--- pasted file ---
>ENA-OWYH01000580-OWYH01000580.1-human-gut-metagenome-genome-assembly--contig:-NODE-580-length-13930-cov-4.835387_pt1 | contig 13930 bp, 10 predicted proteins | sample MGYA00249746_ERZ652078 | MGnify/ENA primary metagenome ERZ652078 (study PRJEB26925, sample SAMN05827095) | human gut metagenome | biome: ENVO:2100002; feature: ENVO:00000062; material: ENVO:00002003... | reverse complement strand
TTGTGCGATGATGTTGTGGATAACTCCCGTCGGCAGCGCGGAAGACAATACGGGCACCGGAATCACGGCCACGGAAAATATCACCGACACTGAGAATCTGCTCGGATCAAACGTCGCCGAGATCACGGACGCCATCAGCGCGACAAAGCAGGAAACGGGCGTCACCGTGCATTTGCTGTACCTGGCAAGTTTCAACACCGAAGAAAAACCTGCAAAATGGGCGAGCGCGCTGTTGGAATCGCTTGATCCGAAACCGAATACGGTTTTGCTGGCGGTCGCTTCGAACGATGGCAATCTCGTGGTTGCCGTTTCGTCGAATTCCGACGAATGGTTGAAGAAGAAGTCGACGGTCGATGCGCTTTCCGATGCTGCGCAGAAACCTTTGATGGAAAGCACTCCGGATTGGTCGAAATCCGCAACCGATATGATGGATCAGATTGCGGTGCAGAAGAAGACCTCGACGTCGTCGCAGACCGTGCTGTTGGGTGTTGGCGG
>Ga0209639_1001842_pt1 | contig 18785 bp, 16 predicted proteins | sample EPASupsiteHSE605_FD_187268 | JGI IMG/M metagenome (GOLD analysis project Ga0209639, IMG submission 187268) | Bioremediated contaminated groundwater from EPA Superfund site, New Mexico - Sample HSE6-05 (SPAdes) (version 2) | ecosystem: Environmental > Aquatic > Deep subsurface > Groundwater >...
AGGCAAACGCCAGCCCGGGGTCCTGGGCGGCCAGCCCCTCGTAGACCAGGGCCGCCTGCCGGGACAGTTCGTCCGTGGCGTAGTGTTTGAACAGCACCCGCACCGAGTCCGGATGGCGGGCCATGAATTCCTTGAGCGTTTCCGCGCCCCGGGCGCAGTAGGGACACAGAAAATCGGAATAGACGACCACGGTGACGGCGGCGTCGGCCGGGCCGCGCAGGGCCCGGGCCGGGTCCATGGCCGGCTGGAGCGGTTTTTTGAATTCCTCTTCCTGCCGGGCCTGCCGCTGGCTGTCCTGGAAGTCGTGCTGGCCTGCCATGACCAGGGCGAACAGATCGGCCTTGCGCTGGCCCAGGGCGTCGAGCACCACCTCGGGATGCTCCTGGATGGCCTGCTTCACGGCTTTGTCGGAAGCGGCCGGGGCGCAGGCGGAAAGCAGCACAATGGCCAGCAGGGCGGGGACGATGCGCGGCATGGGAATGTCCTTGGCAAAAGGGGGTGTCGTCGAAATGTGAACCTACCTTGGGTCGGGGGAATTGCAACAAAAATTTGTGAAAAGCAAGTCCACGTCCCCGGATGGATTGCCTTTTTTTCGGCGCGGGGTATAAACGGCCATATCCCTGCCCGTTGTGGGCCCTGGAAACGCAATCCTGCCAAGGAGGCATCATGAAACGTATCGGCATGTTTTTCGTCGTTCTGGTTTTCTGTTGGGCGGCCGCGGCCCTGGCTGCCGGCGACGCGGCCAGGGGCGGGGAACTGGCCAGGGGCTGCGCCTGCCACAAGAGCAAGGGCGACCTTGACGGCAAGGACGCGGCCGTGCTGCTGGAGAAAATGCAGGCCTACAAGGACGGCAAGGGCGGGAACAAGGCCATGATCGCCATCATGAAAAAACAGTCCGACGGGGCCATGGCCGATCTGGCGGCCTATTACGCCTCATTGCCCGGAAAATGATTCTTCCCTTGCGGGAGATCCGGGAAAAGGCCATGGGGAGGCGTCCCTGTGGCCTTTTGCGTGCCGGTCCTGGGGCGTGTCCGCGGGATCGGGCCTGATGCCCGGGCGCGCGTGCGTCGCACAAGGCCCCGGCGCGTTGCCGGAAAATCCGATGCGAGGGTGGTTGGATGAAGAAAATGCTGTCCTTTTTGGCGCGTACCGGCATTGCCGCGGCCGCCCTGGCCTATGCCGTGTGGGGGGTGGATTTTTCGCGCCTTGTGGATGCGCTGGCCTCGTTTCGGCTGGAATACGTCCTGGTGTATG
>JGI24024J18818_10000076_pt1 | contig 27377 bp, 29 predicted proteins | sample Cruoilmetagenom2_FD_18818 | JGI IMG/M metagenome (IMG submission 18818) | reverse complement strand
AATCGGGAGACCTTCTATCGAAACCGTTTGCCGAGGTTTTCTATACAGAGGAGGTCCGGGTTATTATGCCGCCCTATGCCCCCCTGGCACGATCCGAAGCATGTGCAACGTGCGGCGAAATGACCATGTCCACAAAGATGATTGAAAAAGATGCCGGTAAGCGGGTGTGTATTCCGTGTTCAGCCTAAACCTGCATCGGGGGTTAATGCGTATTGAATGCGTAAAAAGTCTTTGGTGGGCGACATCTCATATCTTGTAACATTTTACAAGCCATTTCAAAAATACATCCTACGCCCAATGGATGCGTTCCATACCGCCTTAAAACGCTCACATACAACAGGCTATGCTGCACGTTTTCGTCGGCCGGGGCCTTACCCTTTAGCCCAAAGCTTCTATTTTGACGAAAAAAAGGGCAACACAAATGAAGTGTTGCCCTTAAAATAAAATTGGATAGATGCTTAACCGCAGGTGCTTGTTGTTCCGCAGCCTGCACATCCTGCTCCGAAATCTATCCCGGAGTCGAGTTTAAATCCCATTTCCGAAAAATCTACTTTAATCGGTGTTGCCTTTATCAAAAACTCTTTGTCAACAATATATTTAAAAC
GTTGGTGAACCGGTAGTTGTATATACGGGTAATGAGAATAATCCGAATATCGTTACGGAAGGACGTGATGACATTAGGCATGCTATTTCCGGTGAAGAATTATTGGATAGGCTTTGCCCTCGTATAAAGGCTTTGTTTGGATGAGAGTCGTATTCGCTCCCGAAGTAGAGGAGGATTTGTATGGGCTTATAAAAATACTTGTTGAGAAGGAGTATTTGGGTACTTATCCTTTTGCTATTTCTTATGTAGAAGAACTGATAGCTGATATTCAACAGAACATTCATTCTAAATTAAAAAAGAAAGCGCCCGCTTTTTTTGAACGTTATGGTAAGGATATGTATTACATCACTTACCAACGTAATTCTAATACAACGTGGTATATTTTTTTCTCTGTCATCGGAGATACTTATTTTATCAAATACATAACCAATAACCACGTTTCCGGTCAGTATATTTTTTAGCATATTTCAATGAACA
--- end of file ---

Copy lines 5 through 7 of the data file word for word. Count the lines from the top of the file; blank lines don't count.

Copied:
>JGI24024J18818_10000076_pt1 | contig 27377 bp, 29 predicted proteins | sample Cruoilmetagenom2_FD_18818 | JGI IMG/M metagenome (IMG submission 18818) | reverse complement strand
AATCGGGAGACCTTCTATCGAAACCGTTTGCCGAGGTTTTCTATACAGAGGAGGTCCGGGTTATTATGCCGCCCTATGCCCCCCTGGCACGATCCGAAGCATGTGCAACGTGCGGCGAAATGACCATGTCCACAAAGATGATTGAAAAAGATGCCGGTAAGCGGGTGTGTATTCCGTGTTCAGCCTAAACCTGCATCGGGGGTTAATGCGTATTGAATGCGTAAAAAGTCTTTGGTGGGCGACATCTCATATCTTGTAACATTTTACAAGCCATTTCAAAAATACATCCTACGCCCAATGGATGCGTTCCATACCGCCTTAAAACGCTCACATACAACAGGCTATGCTGCACGTTTTCGTCGGCCGGGGCCTTACCCTTTAGCCCAAAGCTTCTATTTTGACGAAAAAAAGGGCAACACAAATGAAGTGTTGCCCTTAAAATAAAATTGGATAGATGCTTAACCGCAGGTGCTTGTTGTTCCGCAGCCTGCACATCCTGCTCCGAAATCTATCCCGGAGTCGAGTTTAAATCCCATTTCCGAAAAATCTACTTTAATCGGTGTTGCCTTTATCAAAAACTCTTTGTCAACAATATATTTAAAAC
GTTGGTGAACCGGTAGTTGTATATACGGGTAATGAGAATAATCCGAATATCGTTACGGAAGGACGTGATGACATTAGGCATGCTATTTCCGGTGAAGAATTATTGGATAGGCTTTGCCCTCGTATAAAGGCTTTGTTTGGATGAGAGTCGTATTCGCTCCCGAAGTAGAGGAGGATTTGTATGGGCTTATAAAAATACTTGTTGAGAAGGAGTATTTGGGTACTTATCCTTTTGCTATTTCTTATGTAGAAGAACTGATAGCTGATATTCAACAGAACATTCATTCTAAATTAAAAAAGAAAGCGCCCGCTTTTTTTGAACGTTATGGTAAGGATATGTATTACATCACTTACCAACGTAATTCTAATACAACGTGGTATATTTTTTTCTCTGTCATCGGAGATACTTATTTTATCAAATACATAACCAATAACCACGTTTCCGGTCAGTATATTTTTTAGCATATTTCAATGAACA